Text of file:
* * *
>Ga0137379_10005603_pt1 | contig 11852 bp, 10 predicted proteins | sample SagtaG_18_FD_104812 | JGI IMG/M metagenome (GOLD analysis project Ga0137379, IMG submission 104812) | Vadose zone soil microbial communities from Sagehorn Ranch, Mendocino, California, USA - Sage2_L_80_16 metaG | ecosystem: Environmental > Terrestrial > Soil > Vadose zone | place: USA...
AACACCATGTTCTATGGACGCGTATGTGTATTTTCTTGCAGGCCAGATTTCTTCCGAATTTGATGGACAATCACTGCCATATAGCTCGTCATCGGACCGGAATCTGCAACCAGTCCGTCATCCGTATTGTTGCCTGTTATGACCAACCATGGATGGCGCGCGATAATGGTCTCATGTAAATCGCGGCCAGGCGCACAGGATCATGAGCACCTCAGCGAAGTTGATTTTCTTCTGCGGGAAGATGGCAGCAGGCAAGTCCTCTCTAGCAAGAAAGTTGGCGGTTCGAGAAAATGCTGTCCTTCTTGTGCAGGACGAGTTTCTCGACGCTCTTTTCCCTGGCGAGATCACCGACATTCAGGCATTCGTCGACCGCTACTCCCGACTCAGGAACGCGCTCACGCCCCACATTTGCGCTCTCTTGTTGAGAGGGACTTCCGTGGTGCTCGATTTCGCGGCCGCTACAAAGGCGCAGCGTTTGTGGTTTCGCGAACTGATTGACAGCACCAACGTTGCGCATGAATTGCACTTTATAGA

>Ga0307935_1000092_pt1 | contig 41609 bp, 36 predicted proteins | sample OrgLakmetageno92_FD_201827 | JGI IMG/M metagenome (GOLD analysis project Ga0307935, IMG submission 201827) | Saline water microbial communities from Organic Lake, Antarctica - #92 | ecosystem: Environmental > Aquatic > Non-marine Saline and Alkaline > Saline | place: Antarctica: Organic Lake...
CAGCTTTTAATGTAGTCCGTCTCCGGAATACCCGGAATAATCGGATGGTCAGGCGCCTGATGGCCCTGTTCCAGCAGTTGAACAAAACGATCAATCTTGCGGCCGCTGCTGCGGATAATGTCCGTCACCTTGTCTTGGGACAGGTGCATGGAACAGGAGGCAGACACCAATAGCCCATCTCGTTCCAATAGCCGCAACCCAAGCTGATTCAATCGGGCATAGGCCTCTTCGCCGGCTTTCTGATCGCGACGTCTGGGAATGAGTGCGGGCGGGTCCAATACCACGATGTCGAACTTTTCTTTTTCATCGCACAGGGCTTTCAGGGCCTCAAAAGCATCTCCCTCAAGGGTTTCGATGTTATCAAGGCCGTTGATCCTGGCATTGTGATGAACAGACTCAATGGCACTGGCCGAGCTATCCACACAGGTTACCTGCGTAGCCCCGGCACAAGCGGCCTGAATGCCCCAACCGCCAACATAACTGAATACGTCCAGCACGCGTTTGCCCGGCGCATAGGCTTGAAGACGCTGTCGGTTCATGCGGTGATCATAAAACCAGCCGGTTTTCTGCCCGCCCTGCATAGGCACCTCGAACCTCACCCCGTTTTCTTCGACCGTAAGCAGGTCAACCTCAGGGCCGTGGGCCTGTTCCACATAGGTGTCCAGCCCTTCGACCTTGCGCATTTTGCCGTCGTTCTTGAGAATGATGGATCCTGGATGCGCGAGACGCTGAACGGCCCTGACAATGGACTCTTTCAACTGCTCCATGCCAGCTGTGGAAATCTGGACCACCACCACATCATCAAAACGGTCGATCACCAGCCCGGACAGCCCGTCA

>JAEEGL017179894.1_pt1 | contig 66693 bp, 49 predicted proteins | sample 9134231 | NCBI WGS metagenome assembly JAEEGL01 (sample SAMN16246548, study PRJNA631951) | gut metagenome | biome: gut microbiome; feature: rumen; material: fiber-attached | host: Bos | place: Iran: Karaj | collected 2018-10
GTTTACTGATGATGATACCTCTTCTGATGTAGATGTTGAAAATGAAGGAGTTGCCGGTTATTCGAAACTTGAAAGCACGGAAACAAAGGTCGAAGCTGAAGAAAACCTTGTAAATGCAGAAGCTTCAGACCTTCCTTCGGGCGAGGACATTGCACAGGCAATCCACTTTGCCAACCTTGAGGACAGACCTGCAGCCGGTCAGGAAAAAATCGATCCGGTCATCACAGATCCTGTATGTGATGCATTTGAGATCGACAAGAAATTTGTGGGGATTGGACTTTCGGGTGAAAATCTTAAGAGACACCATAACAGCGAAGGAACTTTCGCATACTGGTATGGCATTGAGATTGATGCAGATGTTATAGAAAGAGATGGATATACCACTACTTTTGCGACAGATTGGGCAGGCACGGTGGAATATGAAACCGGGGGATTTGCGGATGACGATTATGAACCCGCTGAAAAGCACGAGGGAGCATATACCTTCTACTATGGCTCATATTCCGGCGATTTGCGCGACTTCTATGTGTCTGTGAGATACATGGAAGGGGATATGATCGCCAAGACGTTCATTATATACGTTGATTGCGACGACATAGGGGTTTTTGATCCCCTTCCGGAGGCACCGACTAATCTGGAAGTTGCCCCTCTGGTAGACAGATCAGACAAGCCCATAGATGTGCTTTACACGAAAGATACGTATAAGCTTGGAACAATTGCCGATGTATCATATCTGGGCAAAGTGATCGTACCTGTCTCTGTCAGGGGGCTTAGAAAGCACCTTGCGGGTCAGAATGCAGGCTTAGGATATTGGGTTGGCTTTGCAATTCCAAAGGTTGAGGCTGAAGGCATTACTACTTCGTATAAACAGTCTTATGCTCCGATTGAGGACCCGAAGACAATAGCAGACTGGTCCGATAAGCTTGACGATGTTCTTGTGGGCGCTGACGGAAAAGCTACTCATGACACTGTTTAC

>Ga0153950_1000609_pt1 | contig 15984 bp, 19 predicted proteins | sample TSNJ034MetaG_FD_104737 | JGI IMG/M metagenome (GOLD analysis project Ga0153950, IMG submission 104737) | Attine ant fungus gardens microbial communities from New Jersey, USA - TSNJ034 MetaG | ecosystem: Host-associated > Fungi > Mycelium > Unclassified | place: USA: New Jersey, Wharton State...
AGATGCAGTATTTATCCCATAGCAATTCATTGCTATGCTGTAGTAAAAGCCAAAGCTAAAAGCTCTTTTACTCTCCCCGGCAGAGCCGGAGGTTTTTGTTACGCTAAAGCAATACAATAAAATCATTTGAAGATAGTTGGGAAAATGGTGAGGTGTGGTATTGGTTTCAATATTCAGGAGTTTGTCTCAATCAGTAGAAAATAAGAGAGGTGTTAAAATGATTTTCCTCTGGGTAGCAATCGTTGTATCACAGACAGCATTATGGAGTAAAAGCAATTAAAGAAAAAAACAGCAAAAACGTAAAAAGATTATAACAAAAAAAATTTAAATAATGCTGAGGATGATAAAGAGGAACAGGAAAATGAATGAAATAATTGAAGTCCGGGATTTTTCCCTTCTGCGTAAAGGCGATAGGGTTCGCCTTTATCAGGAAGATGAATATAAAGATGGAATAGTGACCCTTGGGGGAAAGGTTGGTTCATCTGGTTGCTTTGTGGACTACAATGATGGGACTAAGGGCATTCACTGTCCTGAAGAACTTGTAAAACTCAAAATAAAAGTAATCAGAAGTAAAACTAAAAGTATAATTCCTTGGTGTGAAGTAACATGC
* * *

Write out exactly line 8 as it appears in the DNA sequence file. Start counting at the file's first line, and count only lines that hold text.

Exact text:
AGATGCAGTATTTATCCCATAGCAATTCATTGCTATGCTGTAGTAAAAGCCAAAGCTAAAAGCTCTTTTACTCTCCCCGGCAGAGCCGGAGGTTTTTGTTACGCTAAAGCAATACAATAAAATCATTTGAAGATAGTTGGGAAAATGGTGAGGTGTGGTATTGGTTTCAATATTCAGGAGTTTGTCTCAATCAGTAGAAAATAAGAGAGGTGTTAAAATGATTTTCCTCTGGGTAGCAATCGTTGTATCACAGACAGCATTATGGAGTAAAAGCAATTAAAGAAAAAAACAGCAAAAACGTAAAAAGATTATAACAAAAAAAATTTAAATAATGCTGAGGATGATAAAGAGGAACAGGAAAATGAATGAAATAATTGAAGTCCGGGATTTTTCCCTTCTGCGTAAAGGCGATAGGGTTCGCCTTTATCAGGAAGATGAATATAAAGATGGAATAGTGACCCTTGGGGGAAAGGTTGGTTCATCTGGTTGCTTTGTGGACTACAATGATGGGACTAAGGGCATTCACTGTCCTGAAGAACTTGTAAAACTCAAAATAAAAGTAATCAGAAGTAAAACTAAAAGTATAATTCCTTGGTGTGAAGTAACATGC